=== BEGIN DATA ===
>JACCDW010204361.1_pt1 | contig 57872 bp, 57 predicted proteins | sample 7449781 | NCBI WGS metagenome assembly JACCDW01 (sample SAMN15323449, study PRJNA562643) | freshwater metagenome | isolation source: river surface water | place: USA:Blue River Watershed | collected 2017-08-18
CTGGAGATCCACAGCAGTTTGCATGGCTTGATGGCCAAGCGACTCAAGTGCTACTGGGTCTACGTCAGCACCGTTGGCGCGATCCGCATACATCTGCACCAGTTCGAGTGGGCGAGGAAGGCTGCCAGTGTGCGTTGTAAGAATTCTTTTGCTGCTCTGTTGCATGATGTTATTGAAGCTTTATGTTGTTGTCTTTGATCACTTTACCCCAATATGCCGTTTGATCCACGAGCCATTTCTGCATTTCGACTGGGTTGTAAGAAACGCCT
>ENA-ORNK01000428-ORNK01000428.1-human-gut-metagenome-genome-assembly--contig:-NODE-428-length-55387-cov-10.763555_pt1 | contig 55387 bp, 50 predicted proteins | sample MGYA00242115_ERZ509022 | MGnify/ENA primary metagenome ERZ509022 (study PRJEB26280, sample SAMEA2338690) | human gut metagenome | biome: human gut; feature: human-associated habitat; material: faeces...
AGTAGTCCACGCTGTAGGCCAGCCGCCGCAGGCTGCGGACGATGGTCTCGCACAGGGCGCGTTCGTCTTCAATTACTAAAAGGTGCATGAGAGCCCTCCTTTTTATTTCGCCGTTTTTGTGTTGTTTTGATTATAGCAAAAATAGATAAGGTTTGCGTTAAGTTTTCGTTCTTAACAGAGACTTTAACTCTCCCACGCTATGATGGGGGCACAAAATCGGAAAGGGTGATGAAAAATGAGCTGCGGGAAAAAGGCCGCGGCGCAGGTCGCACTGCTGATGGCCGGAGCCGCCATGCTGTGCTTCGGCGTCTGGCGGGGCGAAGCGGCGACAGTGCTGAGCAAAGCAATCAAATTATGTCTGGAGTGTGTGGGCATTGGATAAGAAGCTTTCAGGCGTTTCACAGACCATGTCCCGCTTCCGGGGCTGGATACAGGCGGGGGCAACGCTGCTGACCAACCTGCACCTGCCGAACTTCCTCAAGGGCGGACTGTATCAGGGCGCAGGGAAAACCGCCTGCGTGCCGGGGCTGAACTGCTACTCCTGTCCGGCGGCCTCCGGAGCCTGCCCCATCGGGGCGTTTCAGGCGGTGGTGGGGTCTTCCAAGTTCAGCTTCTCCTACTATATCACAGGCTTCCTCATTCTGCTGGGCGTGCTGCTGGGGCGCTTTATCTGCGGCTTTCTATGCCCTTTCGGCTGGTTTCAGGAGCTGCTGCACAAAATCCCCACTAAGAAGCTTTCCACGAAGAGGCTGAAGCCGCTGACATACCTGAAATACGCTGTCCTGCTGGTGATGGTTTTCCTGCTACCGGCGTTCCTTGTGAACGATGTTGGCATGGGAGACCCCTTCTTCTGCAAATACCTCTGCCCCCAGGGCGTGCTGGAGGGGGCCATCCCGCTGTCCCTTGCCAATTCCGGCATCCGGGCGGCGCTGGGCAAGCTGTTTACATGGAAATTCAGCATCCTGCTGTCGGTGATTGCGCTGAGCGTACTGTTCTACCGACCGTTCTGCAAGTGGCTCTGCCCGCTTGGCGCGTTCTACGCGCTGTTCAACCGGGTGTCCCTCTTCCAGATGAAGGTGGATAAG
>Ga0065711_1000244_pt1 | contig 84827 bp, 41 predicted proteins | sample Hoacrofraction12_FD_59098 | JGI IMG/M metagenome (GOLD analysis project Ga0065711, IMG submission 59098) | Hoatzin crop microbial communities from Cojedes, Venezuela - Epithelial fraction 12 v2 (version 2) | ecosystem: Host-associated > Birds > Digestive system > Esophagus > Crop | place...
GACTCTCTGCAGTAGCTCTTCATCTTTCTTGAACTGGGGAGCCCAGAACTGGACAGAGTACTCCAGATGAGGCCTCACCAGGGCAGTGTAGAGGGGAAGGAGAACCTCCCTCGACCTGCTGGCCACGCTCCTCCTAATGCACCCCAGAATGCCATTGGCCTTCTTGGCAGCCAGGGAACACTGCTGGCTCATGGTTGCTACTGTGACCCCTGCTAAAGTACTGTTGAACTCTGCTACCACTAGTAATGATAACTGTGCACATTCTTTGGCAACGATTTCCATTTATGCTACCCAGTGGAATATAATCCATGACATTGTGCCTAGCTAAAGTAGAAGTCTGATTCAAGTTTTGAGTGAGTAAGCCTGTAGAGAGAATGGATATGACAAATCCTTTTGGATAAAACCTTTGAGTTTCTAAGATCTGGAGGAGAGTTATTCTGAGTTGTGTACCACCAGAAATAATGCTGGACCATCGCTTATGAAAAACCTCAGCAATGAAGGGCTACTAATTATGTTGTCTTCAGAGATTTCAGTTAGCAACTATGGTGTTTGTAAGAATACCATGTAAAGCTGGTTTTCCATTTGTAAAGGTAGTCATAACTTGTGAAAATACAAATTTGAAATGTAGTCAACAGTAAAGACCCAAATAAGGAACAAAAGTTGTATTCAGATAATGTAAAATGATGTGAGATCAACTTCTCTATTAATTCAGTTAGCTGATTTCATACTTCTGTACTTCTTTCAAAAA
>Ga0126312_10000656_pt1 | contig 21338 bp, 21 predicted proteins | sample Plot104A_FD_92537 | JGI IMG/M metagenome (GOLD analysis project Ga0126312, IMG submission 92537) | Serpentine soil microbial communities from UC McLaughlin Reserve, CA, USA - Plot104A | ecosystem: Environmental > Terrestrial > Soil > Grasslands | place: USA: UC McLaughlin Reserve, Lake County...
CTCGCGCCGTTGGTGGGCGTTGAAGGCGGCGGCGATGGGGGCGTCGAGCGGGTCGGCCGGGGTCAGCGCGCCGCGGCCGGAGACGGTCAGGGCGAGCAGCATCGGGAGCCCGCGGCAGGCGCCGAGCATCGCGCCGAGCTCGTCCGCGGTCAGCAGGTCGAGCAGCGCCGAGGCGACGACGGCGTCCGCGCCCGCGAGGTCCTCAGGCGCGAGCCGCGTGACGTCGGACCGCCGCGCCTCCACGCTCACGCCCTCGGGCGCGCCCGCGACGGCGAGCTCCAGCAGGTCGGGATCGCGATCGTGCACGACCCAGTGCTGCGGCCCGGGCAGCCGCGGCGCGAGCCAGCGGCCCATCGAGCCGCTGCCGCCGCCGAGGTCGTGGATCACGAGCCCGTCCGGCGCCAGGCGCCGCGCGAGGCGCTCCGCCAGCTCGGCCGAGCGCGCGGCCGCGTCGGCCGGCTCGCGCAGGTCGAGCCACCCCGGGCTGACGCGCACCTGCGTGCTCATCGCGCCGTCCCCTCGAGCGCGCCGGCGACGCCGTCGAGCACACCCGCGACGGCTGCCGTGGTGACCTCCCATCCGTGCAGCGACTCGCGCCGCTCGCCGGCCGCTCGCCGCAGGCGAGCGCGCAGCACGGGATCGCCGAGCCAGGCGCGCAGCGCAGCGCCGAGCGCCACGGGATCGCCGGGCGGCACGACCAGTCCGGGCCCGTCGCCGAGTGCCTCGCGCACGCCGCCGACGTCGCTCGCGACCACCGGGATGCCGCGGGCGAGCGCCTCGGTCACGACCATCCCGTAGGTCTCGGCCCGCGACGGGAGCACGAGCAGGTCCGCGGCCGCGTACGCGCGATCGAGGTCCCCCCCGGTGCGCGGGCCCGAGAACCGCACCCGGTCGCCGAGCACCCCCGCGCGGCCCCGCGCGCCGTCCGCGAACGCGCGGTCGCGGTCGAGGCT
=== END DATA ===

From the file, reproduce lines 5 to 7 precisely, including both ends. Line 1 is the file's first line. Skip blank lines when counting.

>Ga0065711_1000244_pt1 | contig 84827 bp, 41 predicted proteins | sample Hoacrofraction12_FD_59098 | JGI IMG/M metagenome (GOLD analysis project Ga0065711, IMG submission 59098) | Hoatzin crop microbial communities from Cojedes, Venezuela - Epithelial fraction 12 v2 (version 2) | ecosystem: Host-associated > Birds > Digestive system > Esophagus > Crop | place...
GACTCTCTGCAGTAGCTCTTCATCTTTCTTGAACTGGGGAGCCCAGAACTGGACAGAGTACTCCAGATGAGGCCTCACCAGGGCAGTGTAGAGGGGAAGGAGAACCTCCCTCGACCTGCTGGCCACGCTCCTCCTAATGCACCCCAGAATGCCATTGGCCTTCTTGGCAGCCAGGGAACACTGCTGGCTCATGGTTGCTACTGTGACCCCTGCTAAAGTACTGTTGAACTCTGCTACCACTAGTAATGATAACTGTGCACATTCTTTGGCAACGATTTCCATTTATGCTACCCAGTGGAATATAATCCATGACATTGTGCCTAGCTAAAGTAGAAGTCTGATTCAAGTTTTGAGTGAGTAAGCCTGTAGAGAGAATGGATATGACAAATCCTTTTGGATAAAACCTTTGAGTTTCTAAGATCTGGAGGAGAGTTATTCTGAGTTGTGTACCACCAGAAATAATGCTGGACCATCGCTTATGAAAAACCTCAGCAATGAAGGGCTACTAATTATGTTGTCTTCAGAGATTTCAGTTAGCAACTATGGTGTTTGTAAGAATACCATGTAAAGCTGGTTTTCCATTTGTAAAGGTAGTCATAACTTGTGAAAATACAAATTTGAAATGTAGTCAACAGTAAAGACCCAAATAAGGAACAAAAGTTGTATTCAGATAATGTAAAATGATGTGAGATCAACTTCTCTATTAATTCAGTTAGCTGATTTCATACTTCTGTACTTCTTTCAAAAA
>Ga0126312_10000656_pt1 | contig 21338 bp, 21 predicted proteins | sample Plot104A_FD_92537 | JGI IMG/M metagenome (GOLD analysis project Ga0126312, IMG submission 92537) | Serpentine soil microbial communities from UC McLaughlin Reserve, CA, USA - Plot104A | ecosystem: Environmental > Terrestrial > Soil > Grasslands | place: USA: UC McLaughlin Reserve, Lake County...